Image via Shutterstock
Image via Shutterstock

Michigan has recognized the holiday for 15 years.

MICHIGAN — In a time where Gov. Gretchen Whitmer and President Donald Trump have struck dramatically different tones on race relations, they also have approached Juneteenth in markedly different ways.

June 19, known as Juneteenth, is the anniversary of the end of slavery in Galveston, Texas, 155 years ago. Although the Emancipation Proclamation was signed in 1863, it took until 1865 for slaves in Texas to finally be free. As a result, Juneteenth is the most widely celebrated day to honor Black people’s resilience and the end of slavery. 

“Juneteenth is a crucial day in our nation’s history to remember how far we have come and recognize how far we still have to go,”  said Gov. Whitmer. “During a time when communities of color are disproportionately impacted by COVID-19, and when the deaths of George Floyd, Breonna Taylor, and Ahmaud Arbery have shone a light on the systemic racism Black Americans face every day, we must work together to build a more equitable and just Michigan.”

Whitmer has issued Juneteenth holiday proclamations every year she’s been in office, and on Wednesday she released this year’s message commemorating the holiday. Michigan has legally recognized Juneteenth since 2005. 

“I’m proud to declare June 19, 2020 as Juneteenth Celebration Day, and will continue to work tirelessly to create a state that is equal for all,” she said.  

Michigan and Gov. Whitmer’s commitment to honoring Juneteenth stands in stark contrast to President Donald Trump and his administration. Trump originally planned a rally for today in Tulsa, Oklahoma, because, as the New York Times reports, it seemed easy. The city has a Republican mayor, in a deep-red state and has managed to mitigate the ongoing pandemic.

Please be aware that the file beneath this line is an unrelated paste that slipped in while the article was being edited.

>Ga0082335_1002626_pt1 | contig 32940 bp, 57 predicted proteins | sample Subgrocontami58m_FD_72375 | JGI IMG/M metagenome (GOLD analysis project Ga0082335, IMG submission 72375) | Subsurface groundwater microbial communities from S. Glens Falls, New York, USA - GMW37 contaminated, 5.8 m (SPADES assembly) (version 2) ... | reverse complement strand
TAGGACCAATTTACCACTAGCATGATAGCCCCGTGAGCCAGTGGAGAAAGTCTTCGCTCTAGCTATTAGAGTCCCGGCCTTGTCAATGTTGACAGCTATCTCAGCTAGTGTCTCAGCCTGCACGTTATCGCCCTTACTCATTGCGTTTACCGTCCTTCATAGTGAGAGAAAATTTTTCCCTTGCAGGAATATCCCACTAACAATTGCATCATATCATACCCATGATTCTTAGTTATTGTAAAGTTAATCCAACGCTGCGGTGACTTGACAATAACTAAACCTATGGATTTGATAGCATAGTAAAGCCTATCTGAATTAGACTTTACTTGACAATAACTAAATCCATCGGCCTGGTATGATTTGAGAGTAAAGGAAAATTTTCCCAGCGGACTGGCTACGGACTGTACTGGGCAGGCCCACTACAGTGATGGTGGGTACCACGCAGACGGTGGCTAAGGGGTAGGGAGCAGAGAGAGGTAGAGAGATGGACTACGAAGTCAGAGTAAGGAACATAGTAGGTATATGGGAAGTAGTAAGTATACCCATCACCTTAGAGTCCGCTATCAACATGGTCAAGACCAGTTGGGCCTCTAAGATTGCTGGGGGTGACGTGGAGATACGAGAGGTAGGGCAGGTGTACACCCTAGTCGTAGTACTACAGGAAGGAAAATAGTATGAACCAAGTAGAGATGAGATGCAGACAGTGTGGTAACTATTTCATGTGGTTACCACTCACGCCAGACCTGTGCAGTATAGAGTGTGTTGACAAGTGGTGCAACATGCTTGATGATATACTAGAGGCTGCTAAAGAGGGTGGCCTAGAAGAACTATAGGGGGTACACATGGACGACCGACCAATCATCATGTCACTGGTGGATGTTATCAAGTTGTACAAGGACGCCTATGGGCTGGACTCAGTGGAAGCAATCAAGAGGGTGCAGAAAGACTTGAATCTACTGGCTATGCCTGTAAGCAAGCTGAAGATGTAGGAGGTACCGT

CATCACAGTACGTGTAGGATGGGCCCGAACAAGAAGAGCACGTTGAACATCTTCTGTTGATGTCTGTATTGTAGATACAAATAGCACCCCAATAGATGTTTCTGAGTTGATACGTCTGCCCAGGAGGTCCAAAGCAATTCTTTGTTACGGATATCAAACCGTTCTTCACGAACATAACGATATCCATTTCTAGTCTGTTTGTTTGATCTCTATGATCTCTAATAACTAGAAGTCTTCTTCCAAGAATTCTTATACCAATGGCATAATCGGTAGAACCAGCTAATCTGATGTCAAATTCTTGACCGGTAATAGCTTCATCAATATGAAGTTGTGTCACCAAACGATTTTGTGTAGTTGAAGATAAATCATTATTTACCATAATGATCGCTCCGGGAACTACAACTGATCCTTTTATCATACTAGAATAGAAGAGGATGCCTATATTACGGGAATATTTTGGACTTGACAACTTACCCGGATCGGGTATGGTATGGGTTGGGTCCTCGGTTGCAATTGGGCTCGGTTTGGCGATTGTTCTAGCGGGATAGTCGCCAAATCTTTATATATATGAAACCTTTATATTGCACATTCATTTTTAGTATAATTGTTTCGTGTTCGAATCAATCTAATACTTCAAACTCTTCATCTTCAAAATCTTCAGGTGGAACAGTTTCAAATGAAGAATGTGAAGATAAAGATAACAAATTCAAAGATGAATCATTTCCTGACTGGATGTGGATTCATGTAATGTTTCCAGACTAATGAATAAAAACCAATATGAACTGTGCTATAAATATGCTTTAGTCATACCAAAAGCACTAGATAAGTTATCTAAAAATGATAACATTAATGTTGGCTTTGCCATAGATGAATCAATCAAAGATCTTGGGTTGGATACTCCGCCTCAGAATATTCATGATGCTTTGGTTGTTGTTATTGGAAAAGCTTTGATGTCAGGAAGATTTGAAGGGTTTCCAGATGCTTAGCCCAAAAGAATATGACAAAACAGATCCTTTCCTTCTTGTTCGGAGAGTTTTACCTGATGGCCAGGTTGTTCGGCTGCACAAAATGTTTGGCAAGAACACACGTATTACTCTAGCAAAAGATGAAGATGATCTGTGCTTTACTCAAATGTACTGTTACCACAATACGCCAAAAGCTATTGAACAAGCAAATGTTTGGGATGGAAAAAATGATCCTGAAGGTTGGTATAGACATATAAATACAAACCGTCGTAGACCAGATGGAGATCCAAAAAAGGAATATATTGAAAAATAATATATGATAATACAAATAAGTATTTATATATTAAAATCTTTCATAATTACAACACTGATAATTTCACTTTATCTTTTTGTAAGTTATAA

The problem, the Times notes, is that Trump had chosen Juneteenth for his big return to rallies during a time of historic protests over police violence against Black people, in a city known for a devastating racist massacre in an area known as Black Wall Street in 1921.

“This isn’t just a wink to white supremacists—he’s throwing them a welcome home party,” tweeted Sen. Kamala Harris (D-California). 

As the Times reported, this rally date and location was not an intentional statement on race, but was simply a matter of ignorance. Trump then told the Wall Street Journal that he made the holiday famous.

“I did something good: I made Juneteenth very famous,” he said in reference to the news coverage of the planned rally. “It’s actually an important event, an important time. But nobody had ever heard of it.”

He insisted to the Journal that no one in the White House had ever heard of Juneteenth, and it was only brought to his attention by a Secret Service agent. This despite the White House having issued a statement on Juneteenth last year, as an aide pointed out during the interview.

“Oh, really? We put out a statement? The Trump White House put out a statement?” Trump said. “OK, OK. Good.”

Trump is now holding his rally Saturday evening at Tulsa’s BOK Center.